When Clovis voters head to the polls Tuesday, they will decide whether to
• give the city authority to reduce private developers’ permitting fees;
• donate city-owned property to private developers;
• give grants and loans to develop city-owned property in the downtown area;
• give grants for weatherization and rehabilitation of privately owned homes;
• and create a housing planning organization.
Both sides of the contentious issue agree those five points are at the core of the Affordable Housing (AH) Ordinance placed before city voters on a special election ballot.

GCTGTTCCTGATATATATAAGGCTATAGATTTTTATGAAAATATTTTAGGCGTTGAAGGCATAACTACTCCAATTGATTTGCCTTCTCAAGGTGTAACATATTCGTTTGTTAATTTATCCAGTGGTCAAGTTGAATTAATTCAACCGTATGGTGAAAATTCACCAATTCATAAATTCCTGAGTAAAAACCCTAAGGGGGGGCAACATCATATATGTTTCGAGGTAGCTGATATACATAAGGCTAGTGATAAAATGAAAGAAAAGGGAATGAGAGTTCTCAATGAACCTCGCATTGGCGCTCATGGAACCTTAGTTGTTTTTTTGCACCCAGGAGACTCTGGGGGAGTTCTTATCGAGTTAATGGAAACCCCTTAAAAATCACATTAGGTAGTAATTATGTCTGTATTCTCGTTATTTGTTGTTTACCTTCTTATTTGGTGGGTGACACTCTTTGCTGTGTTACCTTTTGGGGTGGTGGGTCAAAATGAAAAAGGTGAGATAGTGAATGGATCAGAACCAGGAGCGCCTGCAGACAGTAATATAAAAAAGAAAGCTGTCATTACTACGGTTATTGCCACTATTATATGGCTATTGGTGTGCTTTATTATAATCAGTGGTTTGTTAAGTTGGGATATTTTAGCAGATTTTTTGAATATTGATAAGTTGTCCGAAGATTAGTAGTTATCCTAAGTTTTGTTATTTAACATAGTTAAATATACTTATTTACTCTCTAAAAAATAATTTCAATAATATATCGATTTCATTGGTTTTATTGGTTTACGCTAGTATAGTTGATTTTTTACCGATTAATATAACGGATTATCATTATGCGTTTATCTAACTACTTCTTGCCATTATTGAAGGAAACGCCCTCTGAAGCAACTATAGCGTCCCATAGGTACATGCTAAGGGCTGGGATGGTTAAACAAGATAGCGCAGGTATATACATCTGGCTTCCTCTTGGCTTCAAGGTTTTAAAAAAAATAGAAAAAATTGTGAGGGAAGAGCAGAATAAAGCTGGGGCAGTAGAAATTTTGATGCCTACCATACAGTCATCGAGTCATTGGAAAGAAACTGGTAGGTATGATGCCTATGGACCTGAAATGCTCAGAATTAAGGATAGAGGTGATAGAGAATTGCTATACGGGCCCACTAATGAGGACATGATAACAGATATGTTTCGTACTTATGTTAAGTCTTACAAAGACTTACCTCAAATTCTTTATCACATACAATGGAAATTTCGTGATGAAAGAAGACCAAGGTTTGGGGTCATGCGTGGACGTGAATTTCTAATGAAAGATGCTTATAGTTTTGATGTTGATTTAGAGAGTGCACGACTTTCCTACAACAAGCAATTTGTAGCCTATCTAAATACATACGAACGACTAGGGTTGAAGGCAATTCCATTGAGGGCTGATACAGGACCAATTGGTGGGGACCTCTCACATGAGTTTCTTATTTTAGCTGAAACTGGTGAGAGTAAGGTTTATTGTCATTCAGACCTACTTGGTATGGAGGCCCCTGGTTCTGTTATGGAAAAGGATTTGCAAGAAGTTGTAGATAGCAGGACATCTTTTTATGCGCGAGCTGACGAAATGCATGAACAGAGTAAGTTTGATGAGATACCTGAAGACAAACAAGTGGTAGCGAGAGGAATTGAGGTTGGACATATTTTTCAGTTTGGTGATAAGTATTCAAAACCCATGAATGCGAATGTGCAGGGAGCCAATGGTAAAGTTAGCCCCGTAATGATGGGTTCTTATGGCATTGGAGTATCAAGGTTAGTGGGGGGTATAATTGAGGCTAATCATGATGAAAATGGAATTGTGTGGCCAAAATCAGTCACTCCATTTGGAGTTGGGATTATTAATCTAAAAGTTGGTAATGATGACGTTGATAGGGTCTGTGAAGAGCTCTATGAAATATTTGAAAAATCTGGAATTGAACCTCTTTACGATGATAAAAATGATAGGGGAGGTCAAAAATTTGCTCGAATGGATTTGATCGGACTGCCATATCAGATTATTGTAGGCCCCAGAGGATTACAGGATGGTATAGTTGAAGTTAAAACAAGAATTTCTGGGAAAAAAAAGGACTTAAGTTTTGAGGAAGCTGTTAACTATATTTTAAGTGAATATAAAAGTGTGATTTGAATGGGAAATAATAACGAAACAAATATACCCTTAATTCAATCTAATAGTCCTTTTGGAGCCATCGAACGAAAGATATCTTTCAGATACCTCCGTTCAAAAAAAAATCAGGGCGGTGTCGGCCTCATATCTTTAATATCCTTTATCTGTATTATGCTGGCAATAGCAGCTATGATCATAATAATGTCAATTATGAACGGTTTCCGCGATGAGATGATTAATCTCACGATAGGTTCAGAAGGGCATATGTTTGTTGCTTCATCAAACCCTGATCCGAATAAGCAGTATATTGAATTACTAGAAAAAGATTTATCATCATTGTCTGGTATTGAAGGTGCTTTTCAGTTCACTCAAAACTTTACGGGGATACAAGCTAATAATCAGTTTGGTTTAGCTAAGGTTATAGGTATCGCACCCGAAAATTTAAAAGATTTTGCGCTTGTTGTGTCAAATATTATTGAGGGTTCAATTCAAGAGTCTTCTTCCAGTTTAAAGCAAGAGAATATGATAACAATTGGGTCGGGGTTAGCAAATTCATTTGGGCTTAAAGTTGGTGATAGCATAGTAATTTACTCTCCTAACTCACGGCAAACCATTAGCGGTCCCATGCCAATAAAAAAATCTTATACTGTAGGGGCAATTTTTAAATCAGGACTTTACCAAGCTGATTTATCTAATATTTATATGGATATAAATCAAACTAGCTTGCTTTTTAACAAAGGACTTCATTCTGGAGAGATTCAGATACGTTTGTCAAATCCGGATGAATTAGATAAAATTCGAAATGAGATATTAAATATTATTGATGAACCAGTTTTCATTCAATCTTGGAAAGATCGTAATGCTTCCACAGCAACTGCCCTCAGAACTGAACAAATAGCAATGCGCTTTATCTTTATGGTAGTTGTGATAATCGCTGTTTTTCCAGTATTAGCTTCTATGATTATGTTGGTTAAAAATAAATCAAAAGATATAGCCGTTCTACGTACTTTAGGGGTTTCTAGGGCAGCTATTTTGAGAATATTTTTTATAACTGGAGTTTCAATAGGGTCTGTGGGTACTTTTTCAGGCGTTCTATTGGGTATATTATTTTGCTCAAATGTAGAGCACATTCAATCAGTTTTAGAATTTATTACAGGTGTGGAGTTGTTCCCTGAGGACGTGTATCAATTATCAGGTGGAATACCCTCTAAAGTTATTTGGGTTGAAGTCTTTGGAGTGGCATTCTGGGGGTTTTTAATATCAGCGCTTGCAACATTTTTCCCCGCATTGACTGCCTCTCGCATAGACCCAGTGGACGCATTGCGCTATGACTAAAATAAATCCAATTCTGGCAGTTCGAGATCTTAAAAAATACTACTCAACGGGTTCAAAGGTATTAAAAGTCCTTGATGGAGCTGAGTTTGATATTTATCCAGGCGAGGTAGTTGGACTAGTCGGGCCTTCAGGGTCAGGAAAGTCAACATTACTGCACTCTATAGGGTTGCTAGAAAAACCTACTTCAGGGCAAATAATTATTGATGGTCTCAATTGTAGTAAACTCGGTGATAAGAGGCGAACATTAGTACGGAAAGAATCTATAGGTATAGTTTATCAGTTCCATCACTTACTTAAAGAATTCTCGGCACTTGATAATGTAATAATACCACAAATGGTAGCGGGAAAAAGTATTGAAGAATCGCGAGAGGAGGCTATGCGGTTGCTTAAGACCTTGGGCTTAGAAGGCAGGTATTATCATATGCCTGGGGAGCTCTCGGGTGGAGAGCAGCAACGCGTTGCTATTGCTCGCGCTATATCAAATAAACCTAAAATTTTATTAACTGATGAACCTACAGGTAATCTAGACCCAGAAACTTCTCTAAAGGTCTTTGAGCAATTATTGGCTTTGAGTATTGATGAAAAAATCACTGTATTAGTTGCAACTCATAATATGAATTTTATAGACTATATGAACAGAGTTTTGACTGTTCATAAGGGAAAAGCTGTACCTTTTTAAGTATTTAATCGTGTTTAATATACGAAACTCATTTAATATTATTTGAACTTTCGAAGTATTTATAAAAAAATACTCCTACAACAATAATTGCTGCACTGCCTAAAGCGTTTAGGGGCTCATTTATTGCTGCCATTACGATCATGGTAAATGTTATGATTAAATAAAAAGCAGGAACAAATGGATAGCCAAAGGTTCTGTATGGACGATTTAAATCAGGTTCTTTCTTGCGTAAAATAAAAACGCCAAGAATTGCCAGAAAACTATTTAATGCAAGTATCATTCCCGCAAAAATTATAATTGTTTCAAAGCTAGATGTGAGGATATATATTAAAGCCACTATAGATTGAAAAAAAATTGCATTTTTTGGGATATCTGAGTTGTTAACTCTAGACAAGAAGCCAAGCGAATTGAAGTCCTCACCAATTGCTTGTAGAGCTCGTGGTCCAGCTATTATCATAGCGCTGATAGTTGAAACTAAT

Whether the AH ordinance will help or hinder Clovis’ quality of life is what voters must decide.
The election is the result of a petition filed by the High Plains Patriots — who say they are concerned with growing government — after the City Commission approved the ordinance.
City officials say the ordinance will better allow the city to stimulate development of housing and help create more available housing in the community, particularly for low-income residents.
Opponents say the ordinance is more bureaucracy that isn’t needed, giving the city — and the state — too much power over local development.